The effect of cropping history and the role of cowpea debris in the epidemiology of cowpea scab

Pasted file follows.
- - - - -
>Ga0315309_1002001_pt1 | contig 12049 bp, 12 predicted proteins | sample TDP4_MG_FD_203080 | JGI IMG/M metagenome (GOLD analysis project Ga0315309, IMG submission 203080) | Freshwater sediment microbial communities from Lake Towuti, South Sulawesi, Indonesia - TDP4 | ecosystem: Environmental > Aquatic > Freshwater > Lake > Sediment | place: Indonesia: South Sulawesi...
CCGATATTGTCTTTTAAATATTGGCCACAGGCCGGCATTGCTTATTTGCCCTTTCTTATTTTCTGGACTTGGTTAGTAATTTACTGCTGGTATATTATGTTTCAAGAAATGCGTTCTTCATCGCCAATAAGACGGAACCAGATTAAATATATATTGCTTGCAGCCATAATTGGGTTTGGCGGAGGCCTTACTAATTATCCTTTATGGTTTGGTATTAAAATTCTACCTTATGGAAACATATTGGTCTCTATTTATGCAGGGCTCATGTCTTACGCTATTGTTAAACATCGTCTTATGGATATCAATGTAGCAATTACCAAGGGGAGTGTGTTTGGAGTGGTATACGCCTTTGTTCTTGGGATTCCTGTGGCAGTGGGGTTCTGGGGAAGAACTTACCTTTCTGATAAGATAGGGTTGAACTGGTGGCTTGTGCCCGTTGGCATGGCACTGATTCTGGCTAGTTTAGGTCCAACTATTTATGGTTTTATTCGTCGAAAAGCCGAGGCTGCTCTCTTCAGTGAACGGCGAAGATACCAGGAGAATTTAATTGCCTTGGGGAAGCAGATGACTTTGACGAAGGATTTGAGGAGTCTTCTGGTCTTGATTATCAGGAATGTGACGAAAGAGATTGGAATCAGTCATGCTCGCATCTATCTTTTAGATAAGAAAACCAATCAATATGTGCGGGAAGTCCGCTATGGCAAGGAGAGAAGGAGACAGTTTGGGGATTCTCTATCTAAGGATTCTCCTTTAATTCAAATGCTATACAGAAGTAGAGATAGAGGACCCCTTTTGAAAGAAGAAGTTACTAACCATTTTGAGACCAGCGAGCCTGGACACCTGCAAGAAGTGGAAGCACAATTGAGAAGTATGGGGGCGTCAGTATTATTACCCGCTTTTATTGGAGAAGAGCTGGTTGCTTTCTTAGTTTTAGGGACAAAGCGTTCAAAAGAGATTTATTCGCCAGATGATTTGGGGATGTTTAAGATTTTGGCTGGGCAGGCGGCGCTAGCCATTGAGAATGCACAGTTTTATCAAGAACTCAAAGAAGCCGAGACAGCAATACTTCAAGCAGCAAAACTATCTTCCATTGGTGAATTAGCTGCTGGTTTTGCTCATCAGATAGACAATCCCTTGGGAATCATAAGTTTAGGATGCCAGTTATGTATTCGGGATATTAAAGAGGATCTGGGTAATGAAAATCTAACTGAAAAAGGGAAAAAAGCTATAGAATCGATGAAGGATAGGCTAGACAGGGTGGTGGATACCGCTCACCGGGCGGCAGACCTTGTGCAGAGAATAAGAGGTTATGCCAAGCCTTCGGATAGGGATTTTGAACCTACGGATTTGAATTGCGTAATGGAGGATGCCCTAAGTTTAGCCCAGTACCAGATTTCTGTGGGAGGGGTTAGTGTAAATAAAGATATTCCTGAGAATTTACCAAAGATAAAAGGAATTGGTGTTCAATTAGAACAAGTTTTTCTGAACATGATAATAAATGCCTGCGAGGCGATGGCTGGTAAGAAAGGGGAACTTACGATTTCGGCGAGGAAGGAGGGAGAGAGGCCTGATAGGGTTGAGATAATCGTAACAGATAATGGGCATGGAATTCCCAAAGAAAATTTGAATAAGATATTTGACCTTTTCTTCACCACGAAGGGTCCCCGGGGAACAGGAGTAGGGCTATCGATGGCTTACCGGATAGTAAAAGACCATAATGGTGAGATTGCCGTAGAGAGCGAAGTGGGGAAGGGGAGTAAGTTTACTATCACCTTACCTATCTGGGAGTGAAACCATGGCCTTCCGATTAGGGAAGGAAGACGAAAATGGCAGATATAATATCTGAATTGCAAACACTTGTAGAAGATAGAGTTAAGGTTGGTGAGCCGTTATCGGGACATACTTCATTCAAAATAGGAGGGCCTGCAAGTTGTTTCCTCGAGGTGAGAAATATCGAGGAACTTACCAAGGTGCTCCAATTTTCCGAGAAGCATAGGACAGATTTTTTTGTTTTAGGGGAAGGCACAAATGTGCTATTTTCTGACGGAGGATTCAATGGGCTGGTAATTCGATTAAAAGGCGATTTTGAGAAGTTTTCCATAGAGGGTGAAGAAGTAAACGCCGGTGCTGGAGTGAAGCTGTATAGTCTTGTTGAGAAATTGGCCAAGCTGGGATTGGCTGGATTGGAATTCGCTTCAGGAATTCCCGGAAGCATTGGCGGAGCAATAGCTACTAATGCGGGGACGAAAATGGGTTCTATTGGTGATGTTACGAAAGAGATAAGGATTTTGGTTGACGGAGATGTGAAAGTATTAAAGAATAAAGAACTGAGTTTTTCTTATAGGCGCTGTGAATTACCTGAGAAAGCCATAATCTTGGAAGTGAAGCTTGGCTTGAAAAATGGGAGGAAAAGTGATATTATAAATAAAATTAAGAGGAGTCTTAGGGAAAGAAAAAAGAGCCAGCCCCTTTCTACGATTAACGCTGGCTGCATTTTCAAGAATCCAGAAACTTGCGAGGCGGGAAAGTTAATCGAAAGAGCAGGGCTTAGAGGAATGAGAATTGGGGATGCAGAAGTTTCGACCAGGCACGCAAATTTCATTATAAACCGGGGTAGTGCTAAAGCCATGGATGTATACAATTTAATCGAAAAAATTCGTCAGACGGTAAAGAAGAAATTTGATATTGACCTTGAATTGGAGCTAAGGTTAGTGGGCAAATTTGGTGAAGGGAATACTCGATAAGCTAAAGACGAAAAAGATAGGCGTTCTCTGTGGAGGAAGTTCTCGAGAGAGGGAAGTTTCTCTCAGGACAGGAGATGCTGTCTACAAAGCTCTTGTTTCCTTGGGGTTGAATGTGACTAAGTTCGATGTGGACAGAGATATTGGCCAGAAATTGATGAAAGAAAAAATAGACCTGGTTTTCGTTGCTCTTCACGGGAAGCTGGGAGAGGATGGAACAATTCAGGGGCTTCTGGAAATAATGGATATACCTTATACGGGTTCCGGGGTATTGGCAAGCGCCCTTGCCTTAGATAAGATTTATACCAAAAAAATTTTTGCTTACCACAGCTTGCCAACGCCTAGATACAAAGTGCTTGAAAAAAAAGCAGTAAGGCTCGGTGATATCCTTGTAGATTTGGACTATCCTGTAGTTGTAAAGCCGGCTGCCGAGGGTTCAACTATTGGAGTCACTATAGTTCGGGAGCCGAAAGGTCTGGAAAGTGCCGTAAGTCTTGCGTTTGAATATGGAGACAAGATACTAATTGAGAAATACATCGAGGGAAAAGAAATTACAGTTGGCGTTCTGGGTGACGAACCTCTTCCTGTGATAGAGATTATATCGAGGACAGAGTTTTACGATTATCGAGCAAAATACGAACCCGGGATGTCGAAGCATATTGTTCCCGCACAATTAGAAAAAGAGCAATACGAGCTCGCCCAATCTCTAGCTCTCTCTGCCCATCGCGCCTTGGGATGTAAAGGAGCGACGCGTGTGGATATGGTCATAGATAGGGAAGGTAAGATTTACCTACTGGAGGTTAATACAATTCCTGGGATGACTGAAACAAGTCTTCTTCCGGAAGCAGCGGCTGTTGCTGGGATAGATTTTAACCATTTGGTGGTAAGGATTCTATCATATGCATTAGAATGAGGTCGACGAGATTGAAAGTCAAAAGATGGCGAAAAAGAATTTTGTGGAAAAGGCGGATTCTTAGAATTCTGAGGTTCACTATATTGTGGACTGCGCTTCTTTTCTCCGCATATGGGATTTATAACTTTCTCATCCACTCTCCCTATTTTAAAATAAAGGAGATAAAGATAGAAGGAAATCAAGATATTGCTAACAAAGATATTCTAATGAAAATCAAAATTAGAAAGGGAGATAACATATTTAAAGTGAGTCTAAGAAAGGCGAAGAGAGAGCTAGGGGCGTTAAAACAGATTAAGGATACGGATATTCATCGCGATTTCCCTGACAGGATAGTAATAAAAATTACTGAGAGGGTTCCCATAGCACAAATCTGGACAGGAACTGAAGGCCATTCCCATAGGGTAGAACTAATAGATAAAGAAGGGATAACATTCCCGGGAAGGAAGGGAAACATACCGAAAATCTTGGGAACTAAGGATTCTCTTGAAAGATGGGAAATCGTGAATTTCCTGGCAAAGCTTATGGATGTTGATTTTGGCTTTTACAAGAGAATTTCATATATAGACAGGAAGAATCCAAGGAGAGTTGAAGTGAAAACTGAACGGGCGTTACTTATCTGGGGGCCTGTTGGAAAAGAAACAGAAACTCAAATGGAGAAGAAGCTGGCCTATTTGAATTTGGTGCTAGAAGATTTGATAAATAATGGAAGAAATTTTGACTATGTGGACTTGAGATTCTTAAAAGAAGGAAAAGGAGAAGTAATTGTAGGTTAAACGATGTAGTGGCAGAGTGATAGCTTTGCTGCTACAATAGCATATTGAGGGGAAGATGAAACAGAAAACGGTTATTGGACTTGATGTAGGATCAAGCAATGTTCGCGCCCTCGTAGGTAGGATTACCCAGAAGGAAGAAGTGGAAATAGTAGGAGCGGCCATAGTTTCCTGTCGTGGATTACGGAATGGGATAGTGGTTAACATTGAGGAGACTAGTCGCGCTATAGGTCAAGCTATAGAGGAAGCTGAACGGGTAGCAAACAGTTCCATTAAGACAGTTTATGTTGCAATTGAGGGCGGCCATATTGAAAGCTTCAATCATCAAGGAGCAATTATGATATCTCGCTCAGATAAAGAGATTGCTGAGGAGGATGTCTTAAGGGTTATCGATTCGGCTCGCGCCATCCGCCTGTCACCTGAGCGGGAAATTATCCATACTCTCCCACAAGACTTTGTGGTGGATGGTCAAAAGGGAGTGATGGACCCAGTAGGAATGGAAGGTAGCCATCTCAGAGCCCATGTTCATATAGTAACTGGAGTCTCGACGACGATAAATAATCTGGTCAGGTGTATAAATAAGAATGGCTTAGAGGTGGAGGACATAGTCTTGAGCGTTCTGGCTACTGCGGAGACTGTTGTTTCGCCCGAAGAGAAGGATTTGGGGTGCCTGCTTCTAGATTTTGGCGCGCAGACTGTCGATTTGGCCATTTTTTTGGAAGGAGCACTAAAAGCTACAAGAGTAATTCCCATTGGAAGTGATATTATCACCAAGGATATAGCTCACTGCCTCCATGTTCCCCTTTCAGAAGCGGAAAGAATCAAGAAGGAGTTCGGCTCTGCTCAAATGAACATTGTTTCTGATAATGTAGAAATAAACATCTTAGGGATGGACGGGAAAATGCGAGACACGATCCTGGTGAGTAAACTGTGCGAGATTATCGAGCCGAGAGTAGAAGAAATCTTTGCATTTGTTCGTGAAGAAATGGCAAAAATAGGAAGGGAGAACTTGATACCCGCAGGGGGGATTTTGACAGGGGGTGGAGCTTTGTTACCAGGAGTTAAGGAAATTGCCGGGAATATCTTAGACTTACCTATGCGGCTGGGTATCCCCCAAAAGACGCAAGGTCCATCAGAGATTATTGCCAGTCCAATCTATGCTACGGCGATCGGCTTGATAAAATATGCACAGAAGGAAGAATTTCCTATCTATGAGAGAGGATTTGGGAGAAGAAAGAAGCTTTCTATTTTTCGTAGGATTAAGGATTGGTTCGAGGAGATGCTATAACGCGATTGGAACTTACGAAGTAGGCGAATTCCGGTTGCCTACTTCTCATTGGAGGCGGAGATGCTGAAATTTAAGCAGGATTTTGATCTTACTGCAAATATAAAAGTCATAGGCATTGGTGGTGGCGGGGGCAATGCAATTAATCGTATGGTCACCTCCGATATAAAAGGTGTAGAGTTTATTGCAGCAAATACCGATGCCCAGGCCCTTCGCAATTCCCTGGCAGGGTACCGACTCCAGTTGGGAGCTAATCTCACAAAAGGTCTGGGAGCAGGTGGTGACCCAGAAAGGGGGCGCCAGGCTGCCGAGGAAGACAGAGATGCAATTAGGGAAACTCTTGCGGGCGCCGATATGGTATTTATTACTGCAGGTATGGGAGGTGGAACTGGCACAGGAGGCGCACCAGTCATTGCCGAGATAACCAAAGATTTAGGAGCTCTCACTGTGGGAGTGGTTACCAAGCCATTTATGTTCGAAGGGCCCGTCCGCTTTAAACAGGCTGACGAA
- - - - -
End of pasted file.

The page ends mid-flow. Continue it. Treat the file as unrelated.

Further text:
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The role of cowpea (Vigna unguiculata) debris as a primary source of inoculum for Sphaceloma sp., the pathogen of cowpea scab, was studied in field experiments. Three fields were selected in 1993 and three in 1994, in which cowpea had been grown 1, 2 or 3 years previously as part of a crop rotation. Polyethylene mulch was spread over the soil to prevent soil/debris splash in half of the plots. No scab symptoms were observed on the primary leaves. It took an average of 25 days for primary symptoms to be observed in each field, irrespective of mulching. Mulching had a significant effect on disease severity only in the two sites where cowpeas were last grown a year before the trial (sites 1a and 1b). In both years, interaction between time (days after sowing) and site (fields in which cowpea had been grown 1-3 years earlier) had a significant effect on disease incidence while in 1994, interaction between time, site and mulching was also significant (P < 0·05). Higher disease incidence was observed in 1994 than in 1993. In all fields, there were increases in disease incidence over time. Rain splashing may have contributed to higher disease incidence in plots without mulch. The presence of scab in the mulched plots in fields last sown to cowpea 3 years before the trial suggests that the pathogen may survive on infected cowpea debris, which acts as one of the sources of primary inoculum. Hence longer periods of crop rotation with nonhosts may be required to control the disease.

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